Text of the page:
The IMD layer 40 is then planarized using chemical mechanical polishing (CMP), for example. This process also prescribes the final thickness of the IMD layer 40 and the desired second conductive layer (formed later) thickness. The second conductive layer thickness will become the thickness of the IMD) layer 40 over the via pillars. The IMD layer 40 is coated with a layer of photoresist. The layer of photoresist is then exposed through a photomask, not shown, placed above the photoresist using actinic fight using I-line photolithography, for example. The photoresist is then developed leaving a photoresist mask 41, as shown in FIG. 11.

Referring now to FIG. 12, the IMD layer 40 is conventionally etched to expose the hard mask layer 38 in the areas not protected by the photoresist mask 41 forming the single damascene trenches in the IMD layer 40. The photoresist mask 41 is then stripped away.

Referring now to FIG. 13, the hard mask layer 38 is removed by a dry overetch process, thereby exposing the tops of the pillars formed in the via metal layer 36.

Referring now to FIG. 14, a second conductive layer 42 composed of a conductor from a group containing aluminum, copper, gold or alloys of aluminum, copper and/or gold, for example, is then deposited overlying the IMD layer 40 and filling the trenches. The second conductive layer 42 does not need to be the same as the via metal layer 36. The second conductive layer 42 is deposited to a thickness of between about 2000 to 8000 Angstroms by conventional methods.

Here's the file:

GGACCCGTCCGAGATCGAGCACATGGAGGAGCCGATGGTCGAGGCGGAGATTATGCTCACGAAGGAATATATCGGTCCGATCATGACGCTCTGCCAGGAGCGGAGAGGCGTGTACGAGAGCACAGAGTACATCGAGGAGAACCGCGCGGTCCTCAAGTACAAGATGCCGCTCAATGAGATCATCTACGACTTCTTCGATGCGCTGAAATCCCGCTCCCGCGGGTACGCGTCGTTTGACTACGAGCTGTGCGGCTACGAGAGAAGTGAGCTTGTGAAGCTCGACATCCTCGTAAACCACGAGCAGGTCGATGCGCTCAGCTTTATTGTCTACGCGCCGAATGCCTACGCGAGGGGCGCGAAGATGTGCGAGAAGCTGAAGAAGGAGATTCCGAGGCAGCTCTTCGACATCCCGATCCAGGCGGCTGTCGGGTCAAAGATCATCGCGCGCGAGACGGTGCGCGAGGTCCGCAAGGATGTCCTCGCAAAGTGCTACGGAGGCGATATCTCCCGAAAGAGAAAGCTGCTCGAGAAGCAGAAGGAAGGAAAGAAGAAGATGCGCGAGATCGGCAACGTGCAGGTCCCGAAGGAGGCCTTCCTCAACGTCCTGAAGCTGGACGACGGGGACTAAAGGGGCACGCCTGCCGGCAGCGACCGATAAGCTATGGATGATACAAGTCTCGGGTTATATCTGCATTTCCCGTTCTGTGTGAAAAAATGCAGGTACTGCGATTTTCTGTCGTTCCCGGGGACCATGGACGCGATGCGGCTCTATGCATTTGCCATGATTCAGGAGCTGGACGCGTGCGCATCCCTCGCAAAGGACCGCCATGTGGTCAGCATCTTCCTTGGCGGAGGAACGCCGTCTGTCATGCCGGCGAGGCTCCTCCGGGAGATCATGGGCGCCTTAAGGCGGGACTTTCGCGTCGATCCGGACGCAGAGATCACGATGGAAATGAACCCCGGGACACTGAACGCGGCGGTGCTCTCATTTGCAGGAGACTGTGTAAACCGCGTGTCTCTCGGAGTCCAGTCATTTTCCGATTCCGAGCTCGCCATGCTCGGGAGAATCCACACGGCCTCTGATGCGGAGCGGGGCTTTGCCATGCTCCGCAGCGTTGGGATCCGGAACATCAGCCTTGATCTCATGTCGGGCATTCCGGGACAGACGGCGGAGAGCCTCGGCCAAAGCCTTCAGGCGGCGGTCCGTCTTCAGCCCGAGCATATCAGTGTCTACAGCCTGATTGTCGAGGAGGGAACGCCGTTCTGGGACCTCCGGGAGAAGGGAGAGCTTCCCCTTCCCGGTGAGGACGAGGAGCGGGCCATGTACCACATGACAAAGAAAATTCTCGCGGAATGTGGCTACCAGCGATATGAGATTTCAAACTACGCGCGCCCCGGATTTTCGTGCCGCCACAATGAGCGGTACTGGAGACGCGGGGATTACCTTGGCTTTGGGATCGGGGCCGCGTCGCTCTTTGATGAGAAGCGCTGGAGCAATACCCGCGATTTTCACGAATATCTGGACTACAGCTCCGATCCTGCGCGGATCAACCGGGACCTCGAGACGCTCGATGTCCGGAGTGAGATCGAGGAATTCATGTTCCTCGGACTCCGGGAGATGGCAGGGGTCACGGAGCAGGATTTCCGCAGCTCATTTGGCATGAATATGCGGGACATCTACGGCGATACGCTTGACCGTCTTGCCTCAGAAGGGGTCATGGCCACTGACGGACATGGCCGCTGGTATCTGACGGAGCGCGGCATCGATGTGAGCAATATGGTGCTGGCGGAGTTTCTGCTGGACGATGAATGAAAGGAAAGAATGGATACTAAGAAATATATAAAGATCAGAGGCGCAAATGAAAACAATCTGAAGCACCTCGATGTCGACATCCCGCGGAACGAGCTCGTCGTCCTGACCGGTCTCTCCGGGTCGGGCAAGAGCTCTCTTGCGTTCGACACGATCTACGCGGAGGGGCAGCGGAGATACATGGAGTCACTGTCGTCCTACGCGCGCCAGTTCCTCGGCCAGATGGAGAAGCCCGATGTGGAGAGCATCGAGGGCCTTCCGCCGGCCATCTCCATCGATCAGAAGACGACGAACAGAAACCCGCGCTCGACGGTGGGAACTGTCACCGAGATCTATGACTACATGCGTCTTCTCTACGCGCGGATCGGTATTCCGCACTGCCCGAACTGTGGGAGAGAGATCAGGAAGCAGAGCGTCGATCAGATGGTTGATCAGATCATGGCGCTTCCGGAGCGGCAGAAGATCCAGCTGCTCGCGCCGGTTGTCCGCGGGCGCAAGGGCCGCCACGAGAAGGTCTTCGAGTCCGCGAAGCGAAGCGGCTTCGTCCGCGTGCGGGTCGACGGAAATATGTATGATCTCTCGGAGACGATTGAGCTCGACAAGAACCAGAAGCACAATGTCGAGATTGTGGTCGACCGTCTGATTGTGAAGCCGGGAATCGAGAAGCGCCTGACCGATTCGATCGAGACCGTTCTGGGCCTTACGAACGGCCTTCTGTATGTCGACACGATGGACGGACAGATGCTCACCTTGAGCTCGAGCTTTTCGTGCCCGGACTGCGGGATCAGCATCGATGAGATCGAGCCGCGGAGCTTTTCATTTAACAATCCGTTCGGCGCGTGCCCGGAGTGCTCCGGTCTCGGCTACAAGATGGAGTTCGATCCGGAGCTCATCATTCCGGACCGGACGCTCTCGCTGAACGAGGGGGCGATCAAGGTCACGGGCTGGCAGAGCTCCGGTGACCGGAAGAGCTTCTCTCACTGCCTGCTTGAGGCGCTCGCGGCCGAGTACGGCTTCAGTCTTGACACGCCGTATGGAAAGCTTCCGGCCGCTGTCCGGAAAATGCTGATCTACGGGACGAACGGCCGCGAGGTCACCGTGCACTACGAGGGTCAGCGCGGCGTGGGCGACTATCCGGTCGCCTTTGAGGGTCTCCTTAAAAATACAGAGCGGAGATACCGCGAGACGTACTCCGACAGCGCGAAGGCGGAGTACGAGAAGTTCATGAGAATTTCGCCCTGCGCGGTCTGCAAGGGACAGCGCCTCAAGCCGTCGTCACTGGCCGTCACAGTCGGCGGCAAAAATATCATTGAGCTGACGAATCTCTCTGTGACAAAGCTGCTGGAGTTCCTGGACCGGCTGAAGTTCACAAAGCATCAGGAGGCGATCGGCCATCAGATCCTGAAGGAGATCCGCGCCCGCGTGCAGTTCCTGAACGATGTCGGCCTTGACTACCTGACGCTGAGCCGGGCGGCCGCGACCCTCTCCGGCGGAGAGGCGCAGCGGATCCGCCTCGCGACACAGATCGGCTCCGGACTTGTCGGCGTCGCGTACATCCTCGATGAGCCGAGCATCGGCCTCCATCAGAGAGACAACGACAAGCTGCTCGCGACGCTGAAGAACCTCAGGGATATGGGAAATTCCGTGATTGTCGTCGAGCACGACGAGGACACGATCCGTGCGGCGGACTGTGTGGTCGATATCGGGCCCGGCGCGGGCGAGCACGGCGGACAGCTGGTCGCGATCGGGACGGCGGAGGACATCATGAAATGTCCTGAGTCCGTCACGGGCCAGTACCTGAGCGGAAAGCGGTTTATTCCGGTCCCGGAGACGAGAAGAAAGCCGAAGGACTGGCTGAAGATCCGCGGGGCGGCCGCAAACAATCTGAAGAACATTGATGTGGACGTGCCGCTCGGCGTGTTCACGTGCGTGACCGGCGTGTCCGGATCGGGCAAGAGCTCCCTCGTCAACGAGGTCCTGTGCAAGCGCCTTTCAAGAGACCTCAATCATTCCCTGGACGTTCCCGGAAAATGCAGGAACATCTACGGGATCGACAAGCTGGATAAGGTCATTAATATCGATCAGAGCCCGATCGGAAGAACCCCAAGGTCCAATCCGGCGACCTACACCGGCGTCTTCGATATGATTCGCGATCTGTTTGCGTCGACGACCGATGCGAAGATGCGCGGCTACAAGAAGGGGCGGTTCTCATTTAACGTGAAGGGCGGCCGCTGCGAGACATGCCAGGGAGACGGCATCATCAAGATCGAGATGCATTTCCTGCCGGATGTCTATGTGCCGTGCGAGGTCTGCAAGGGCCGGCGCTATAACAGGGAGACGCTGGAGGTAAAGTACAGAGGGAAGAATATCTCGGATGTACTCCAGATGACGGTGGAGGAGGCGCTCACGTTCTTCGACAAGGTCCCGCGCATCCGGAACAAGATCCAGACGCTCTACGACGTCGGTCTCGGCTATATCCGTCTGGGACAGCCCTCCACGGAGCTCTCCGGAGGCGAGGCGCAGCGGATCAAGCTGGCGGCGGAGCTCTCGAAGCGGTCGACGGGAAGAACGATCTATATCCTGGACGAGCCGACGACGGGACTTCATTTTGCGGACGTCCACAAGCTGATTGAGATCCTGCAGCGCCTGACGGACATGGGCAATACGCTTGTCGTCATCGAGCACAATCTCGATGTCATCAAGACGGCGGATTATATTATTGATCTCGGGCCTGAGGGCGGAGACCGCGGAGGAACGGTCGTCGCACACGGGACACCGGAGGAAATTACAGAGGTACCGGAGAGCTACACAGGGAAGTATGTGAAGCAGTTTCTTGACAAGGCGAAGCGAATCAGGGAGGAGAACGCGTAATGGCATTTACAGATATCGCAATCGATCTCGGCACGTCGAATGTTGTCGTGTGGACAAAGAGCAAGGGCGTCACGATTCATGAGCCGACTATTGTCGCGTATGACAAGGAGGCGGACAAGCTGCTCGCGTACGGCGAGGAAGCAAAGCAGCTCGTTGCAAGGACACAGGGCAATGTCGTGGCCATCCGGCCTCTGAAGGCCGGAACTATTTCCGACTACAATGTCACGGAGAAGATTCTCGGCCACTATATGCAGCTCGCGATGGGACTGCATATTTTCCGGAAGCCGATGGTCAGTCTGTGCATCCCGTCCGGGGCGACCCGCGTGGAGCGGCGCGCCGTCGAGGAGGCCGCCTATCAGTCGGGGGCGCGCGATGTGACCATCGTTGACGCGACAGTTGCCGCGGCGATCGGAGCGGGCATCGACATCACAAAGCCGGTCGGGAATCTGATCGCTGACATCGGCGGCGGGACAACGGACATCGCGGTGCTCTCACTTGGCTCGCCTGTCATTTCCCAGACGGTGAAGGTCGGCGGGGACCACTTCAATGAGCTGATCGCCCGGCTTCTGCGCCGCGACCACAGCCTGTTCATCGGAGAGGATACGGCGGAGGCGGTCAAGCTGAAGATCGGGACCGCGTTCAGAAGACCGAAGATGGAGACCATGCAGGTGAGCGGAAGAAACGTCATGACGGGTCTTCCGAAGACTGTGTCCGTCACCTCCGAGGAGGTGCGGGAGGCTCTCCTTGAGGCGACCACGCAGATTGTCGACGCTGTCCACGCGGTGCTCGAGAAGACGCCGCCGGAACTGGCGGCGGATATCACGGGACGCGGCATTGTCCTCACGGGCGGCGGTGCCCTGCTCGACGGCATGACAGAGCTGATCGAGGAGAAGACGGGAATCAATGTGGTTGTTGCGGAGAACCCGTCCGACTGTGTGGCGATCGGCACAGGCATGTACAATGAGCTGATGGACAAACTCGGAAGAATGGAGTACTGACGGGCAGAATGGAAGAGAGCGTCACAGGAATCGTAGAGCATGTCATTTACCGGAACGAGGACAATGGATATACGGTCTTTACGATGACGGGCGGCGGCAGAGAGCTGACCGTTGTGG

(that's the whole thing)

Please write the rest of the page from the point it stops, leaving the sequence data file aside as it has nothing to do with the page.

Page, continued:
Referring now to FIG. 15, CMP is then used to remove the second conductive layer 42 not inside the trenches.

In the present invention, a pillar inter-level metalization process has been described. Etching metal to form conductive pillars is more effective than etching small, deep via holes. The problems associated with etching via holes though the IMD and filling the holes are eliminated thus providing a reliable interlevel conductor connection. In addition, problems of varying IMD etch rates in areas of dense via population are not encountered. The present invention uses a hard mask layer to protect the via metal layer during IMD etching while providing an etch endpoint. The number of process steps is reduced over previous techniques (such as the separate via, etch-stop and metal etches required in Lui et al.), and requires only one IMD and CMP step. Finally, this process allows the use of copper interconnection reducing both interconnection resistance and electromigration.